Growing from Seed-Floatation

Mary Sue Ittner
Wed, 20 Nov 2002 20:42:18 PST
Dear Lauw,

Since Lee Poulsen hasn't responded, here is what I saved from his excellent explanation of how he is successful with the floatation method along with comments from others on this list about floatation that I found interesting enough to save from the past discussion on the IBS forum. I hope you all don't mind my posting to this group.

Mary Sue

"Just wanted to put my two cents' worth in as well. (Okay, maybe 4 or
5 cents' worth...) The following steps are the accumulated result of
various trials and effort since I started using this technique.

I use those clear plastic party drink cups that have very wide mouths
and are about 3 inches tall. I write the name of the species on the
outside with a black marker, then I fill them with cool tap water. I
use tap water all the time now. I tried using distilled water several
times with older seed that I thought needed extra special care as
well as putting a few seeds in ordinary tap water, and the seeds in
the distilled water developed fungus/mold amazingly fast compared to
the tap water ones.  I now think this was due to the fact that there
is still a residual amount of chlorination in the tap water that
acted as a natural fungicide.

After dropping all the seeds onto the surface of the water so that
they float due to surface tension, I place the cup with seeds in one
of those plastic trays used to hold six-packs and cover it with one
of those clear plastic "mini-greenhouse" lids made to the same size
as those trays. Then I place the tray under fluorescent lights (with
my other indoor fluorescent light growing items), or if it is a
(mediterranean-climate) fall germinating species, I place it outside
where direct sun won't hit it and put a weight on the lid so it won't
blow away.

Once they have germinated and a green leaf has grown to a sufficient
height (about a cm in length or longer), I pot them into small 4-inch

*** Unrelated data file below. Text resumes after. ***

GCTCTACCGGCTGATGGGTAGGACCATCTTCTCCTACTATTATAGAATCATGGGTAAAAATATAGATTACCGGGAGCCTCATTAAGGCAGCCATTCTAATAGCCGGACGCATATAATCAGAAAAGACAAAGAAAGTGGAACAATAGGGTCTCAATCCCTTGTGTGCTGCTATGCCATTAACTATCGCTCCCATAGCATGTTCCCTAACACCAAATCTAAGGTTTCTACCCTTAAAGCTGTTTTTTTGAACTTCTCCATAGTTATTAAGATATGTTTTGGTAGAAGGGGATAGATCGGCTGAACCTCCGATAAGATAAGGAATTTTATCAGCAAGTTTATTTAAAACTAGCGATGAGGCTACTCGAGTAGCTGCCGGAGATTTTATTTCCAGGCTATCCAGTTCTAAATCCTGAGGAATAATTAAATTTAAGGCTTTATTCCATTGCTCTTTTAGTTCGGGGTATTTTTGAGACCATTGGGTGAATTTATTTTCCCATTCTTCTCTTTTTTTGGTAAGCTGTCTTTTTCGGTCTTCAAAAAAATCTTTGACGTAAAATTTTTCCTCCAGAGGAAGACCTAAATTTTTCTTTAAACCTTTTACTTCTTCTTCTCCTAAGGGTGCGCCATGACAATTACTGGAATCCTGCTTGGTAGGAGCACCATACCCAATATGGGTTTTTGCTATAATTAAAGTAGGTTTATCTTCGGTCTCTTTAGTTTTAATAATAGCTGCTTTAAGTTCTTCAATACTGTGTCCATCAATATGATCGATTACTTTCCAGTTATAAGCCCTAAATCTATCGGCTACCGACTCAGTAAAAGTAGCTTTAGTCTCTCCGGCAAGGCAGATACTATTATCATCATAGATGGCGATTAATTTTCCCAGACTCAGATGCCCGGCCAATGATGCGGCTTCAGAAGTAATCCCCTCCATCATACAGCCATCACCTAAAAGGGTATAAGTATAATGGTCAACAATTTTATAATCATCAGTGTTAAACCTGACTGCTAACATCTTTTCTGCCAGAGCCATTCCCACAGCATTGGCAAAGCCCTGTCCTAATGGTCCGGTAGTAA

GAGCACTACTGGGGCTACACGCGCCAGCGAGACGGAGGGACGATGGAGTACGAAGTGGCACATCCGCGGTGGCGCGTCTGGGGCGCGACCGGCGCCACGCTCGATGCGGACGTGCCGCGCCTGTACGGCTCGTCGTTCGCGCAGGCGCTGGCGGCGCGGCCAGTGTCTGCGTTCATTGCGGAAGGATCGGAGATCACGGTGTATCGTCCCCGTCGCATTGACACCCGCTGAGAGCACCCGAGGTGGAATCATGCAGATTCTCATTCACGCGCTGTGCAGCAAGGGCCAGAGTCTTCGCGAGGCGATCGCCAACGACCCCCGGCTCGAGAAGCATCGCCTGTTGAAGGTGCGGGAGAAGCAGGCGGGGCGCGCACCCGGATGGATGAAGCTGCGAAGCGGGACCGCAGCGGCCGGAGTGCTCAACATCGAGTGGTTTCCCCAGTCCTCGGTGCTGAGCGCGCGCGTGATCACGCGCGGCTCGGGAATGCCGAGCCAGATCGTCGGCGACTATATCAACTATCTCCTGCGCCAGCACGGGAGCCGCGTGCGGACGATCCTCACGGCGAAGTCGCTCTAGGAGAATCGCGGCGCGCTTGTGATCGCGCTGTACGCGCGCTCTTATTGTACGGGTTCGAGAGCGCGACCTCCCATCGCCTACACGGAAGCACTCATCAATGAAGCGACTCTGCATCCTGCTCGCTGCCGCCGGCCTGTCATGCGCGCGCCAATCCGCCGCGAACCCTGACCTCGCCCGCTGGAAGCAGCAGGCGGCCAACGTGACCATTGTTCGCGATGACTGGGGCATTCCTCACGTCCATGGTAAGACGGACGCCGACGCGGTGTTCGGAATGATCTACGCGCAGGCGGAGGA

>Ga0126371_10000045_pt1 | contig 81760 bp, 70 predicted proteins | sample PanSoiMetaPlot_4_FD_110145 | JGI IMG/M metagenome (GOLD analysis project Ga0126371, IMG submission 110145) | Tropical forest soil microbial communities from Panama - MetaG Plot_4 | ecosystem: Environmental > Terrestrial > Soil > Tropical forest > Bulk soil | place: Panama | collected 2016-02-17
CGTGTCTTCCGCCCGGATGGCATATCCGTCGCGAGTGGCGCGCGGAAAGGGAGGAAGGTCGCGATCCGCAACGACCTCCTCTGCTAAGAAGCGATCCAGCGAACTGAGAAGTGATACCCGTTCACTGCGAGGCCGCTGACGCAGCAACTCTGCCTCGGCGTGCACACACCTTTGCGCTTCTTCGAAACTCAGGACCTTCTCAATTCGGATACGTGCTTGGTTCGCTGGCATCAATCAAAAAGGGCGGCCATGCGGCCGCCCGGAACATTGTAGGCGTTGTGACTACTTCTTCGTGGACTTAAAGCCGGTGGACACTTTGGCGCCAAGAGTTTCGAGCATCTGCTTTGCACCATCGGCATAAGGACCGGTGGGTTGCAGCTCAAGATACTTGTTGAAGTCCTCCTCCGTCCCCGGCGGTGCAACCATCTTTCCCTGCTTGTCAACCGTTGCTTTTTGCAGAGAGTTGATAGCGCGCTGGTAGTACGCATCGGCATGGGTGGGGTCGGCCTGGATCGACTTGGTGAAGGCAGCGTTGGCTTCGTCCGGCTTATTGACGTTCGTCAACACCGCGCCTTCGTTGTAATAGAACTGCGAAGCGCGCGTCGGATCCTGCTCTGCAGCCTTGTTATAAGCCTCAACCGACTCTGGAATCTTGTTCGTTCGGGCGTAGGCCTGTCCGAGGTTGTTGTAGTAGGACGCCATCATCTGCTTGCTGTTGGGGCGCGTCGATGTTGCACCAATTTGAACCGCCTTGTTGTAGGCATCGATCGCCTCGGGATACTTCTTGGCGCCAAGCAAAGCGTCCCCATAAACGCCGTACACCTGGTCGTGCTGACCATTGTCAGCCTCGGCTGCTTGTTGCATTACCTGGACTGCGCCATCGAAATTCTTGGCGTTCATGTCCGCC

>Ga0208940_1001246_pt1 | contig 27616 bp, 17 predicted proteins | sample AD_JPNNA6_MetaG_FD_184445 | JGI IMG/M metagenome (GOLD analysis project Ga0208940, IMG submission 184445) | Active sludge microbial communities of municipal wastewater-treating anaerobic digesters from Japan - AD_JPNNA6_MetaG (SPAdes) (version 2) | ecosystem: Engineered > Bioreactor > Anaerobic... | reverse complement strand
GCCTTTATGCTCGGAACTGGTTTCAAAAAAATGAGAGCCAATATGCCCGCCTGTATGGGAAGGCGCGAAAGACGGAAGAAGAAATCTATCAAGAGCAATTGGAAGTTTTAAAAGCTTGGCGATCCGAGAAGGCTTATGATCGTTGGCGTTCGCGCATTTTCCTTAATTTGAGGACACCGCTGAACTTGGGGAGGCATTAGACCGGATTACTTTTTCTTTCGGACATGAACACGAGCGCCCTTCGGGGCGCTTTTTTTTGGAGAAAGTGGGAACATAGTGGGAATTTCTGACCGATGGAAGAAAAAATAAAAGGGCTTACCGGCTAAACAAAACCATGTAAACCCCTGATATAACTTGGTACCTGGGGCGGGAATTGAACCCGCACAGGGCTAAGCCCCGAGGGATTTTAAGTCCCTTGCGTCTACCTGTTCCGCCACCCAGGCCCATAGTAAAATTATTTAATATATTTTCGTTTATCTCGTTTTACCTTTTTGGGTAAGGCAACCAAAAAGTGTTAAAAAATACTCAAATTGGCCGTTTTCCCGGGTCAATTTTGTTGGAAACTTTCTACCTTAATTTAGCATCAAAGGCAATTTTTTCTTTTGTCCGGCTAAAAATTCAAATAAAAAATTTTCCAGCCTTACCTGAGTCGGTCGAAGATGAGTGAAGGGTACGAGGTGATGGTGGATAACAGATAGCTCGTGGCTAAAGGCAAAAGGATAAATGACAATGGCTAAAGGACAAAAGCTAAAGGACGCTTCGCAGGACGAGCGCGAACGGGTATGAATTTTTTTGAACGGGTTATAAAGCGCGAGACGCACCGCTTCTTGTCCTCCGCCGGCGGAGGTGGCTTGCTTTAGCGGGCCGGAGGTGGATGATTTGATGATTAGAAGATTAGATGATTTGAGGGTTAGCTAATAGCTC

pots using a medium made of 50% seed-starting mix and 50% cactus mix.
I fill the potlets with the medium up to where I want the bottom of
the roots to reach, tamp it down firmly, then take a small amount of
soil and make a little "ledge" of soil the depth of the roots. I
place 3 or 4 seedlings against this "ledge" where they stick, then I
place another small amount of soil against the seedlings' roots
forming another ledge, repeating until the potlet is filled and I
have several rows of seedlings all at the proper level. Then I drench
the pot from below by placing it in a large bowl or bucket and
filling the bowl or bucket with water up to just below the rim of the
little pot(s). Sometimes lately I mist the seedlings from above to
rinse off any soil sticking to the leaves and also to settle them
into the soil a little better.

Once they're drenched I take them out of the bowl and pour a small
amount of liquid fungicide on them. Next, and I now think this is a
key step to the method, I place them back in the trays and cover them
with the plastic lid and place them back in the same location they
were in while germinating. I leave them there for a week or two (or
longer) until at least another new leaf has grown in and a third
starts to appear. Then I place them outside in a mostly shady humid
location until they seem to be growing normally.

Ever since I started letting them recuperate back in their
"mini-greenhouse"  atmosphere, I haven't lost any to transplant
shock. I did this not too long ago with Pamianthe peruviana seed and
all the seed germinated and all of them survived the transplant
shock. (I lost almost all of two previous attempts at trying to start
this species.) One seed, that somehow slipped out of the plastic
drink cup onto a little pot of soil growing some other species,
germinated and grew under the same conditions but in soil the entire
time. It not only germinated much later (about two weeks after the
floating seed), it still hasn't caught up with the ones started by
floating that are growing right next to it. They have about 4 long
leaves each, while it still has only two much shorter ones. I have
also found that, at least using tap water, and especially for old
seeds with low germination percentage, if any seed is even barely
alive, it will usually manage to germinate and eventually grow a root
and a leaf long enough that I feel confident it will survive. (This
is often the case for me for seeds from Chiltern, such as Hippeastrum
seeds.) As Dell says, dead seeds usually mold very quickly. However,
it seems that old, barely alive seed has greater difficulty
germinating and surviving in soil without getting attacked by some
kind of microbe first than it does in pure water.

But that's just been my experience. I'm sold on this method as you
can probably tell."
--Lee Poulsen
Pasadena area, California, USDA Zone 9-10

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